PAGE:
How many times have you had a student produce beautiful handwriting in your session, be on the verge of discharging them, and then find classroom work samples that are illegible? Doing a complex task like writing sentences in a quiet room, with plenty of time and 1:1 attention is a much different task than your student’s writing time in class. They have to be organized enough to find their pencil and paper. They have to be able to filter out the distractions and noise of the classroom. They may have to sit next to a peer that drives them nuts. They may have to fit their work into tiny, unlined boxes on a worksheet instead of the nice 3-lined paper you’ve been providing in your sessions. They have to be able to work under pressure with limited time. And they have to pay attention to the academic components of the work too, in a way that likely requires much more focus than the more leisurely writing activities you plan for a pull-out session. Actually seeing what your student is doing in the classroom allows you to turn on that activity analysis and use your OT brain to remove barriers.
6. It Allows Others To Learn From You
When you push in to the classroom, your student isn’t the only one paying attention to you. Teachers, paras, and other students are also there observing you support your student. And while this may feel intimidating at first, it’s a great opportunity for those other players to learn what strategies you’re using so that they can help implement them when you’re not there. As OTs, sometimes the strategies we use seem so simple and commonplace to us, but can be mind-blowing for a teacher or para who simply don’t have the same education and experience as we do. Allowing them to see the strategies you’re using (and hopefully seeing them working!) is a great way to provide education to school staff that doesn’t feel pushy or commanding. And don’t write other students off, either – I’ve had so many peers step in to help remind my student to use a tool or a strategy that I’d shared with them!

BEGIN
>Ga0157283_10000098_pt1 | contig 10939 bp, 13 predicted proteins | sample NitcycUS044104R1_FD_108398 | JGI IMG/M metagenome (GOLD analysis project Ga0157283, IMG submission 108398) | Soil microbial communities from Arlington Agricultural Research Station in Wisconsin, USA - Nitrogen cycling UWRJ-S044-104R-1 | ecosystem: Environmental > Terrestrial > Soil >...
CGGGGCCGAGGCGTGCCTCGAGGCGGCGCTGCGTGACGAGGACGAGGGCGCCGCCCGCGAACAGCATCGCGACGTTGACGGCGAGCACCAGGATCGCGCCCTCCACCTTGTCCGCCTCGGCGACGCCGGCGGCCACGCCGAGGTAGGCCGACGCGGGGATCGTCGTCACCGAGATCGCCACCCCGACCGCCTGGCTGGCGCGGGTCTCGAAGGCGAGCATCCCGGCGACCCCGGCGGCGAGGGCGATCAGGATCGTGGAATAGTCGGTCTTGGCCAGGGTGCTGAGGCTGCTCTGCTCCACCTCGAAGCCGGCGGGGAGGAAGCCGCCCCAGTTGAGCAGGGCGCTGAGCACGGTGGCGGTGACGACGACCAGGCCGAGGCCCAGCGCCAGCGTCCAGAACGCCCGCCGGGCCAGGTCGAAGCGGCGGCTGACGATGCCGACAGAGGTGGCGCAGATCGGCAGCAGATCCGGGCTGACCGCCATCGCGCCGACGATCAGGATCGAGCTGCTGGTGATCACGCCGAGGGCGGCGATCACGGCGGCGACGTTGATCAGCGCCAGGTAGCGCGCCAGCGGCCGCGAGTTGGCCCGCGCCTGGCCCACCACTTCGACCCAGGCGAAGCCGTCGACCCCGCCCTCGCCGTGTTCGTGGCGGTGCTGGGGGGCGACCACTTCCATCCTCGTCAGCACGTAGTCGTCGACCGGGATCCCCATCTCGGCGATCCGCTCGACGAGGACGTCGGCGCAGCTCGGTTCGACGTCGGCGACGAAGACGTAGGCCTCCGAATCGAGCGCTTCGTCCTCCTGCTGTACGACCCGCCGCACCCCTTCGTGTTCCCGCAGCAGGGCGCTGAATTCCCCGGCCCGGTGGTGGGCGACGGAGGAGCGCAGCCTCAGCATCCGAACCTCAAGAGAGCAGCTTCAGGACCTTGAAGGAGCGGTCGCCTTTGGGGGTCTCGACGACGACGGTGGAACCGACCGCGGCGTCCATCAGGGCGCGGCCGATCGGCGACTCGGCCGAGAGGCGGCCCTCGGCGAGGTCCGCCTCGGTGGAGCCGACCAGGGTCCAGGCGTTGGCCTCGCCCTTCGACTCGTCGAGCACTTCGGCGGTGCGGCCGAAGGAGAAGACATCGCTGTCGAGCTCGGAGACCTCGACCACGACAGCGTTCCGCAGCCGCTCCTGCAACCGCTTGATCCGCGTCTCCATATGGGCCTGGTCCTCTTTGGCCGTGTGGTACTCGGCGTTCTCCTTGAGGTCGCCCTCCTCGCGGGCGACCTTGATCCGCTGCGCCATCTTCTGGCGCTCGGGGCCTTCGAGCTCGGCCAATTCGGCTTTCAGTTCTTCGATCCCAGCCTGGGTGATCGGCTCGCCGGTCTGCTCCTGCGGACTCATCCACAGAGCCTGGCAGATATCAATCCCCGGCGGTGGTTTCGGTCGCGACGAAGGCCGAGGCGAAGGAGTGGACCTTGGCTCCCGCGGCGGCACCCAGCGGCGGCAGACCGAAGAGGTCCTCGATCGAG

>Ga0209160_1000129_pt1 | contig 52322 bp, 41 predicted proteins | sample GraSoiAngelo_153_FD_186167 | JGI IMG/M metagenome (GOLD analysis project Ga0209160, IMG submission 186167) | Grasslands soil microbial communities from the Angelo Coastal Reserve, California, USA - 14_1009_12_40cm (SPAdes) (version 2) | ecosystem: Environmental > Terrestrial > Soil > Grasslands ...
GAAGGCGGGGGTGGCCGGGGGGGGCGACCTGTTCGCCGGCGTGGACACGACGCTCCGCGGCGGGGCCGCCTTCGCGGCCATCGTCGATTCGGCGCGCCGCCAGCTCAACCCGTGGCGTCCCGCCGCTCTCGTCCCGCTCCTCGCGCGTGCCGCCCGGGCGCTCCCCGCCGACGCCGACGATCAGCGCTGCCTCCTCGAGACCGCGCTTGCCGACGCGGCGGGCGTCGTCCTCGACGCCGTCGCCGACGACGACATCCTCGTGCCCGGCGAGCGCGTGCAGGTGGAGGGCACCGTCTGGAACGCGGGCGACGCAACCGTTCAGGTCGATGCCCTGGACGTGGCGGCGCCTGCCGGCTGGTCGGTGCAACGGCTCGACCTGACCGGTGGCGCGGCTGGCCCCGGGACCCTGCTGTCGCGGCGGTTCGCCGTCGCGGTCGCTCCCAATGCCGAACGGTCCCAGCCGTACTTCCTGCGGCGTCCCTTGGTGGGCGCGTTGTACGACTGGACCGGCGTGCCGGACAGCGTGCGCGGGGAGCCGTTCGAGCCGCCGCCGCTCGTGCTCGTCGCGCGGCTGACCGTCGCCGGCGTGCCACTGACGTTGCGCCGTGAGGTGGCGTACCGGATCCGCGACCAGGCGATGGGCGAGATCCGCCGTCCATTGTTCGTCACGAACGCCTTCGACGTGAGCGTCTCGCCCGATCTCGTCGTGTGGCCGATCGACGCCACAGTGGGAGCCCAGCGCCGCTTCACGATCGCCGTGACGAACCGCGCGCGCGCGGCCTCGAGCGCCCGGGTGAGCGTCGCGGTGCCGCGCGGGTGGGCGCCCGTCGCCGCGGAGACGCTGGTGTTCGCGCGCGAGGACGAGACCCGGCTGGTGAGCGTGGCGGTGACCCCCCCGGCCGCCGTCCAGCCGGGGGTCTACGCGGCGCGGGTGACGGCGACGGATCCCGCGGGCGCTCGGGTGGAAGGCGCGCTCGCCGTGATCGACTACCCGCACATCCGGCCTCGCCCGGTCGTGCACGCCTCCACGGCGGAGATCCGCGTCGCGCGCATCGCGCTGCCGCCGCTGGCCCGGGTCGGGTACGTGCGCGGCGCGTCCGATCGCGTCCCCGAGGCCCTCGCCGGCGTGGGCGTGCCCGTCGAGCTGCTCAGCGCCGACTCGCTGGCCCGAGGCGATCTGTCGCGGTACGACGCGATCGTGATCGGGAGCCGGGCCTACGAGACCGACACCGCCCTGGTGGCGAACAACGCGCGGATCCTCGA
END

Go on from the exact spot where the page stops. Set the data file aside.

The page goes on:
7. It Builds Relationships
Becoming a regular fixture in a classroom is the number one way I’ve built relationships with both adults and students. It allows you to get to know teachers and paras in a way that you wouldn’t be able to if you only saw them in passing as you pulled your student from their class. Being an actual support in the classroom is a skill, and does take some practice to get right without feeling like a burden on the teacher. But it is absolutely a skill that is so valuable and worth devoting time to. This makes it so much easier to become part of the fabric of a school and not just the “OT lady” who works her magic in a room where no one else sees. And gosh, it is so nice to build those relationships with other students, too! Being able to jump in and support all types of students, even those who aren’t currently receiving my services, makes me feel so much more of a true support than someone who just comes in, sees her caseload, and leaves.
Education happens in the classroom, and if education is what we’re supporting, that’s where we should be. While it can be challenging to shift your practice if you’re used to providing pull-out services, this is such a worthy goal to ascribe to. If you’re wondering how to actually make this transformation in your work, I’d love to have you in my signature course, The Dynamic School OT. It goes beyond theory and teaches you actual, actionable strategies for providing meaningful, evidence-based OT services in the classroom. I can’t wait for you to have a school-based OT push-in practice that you love!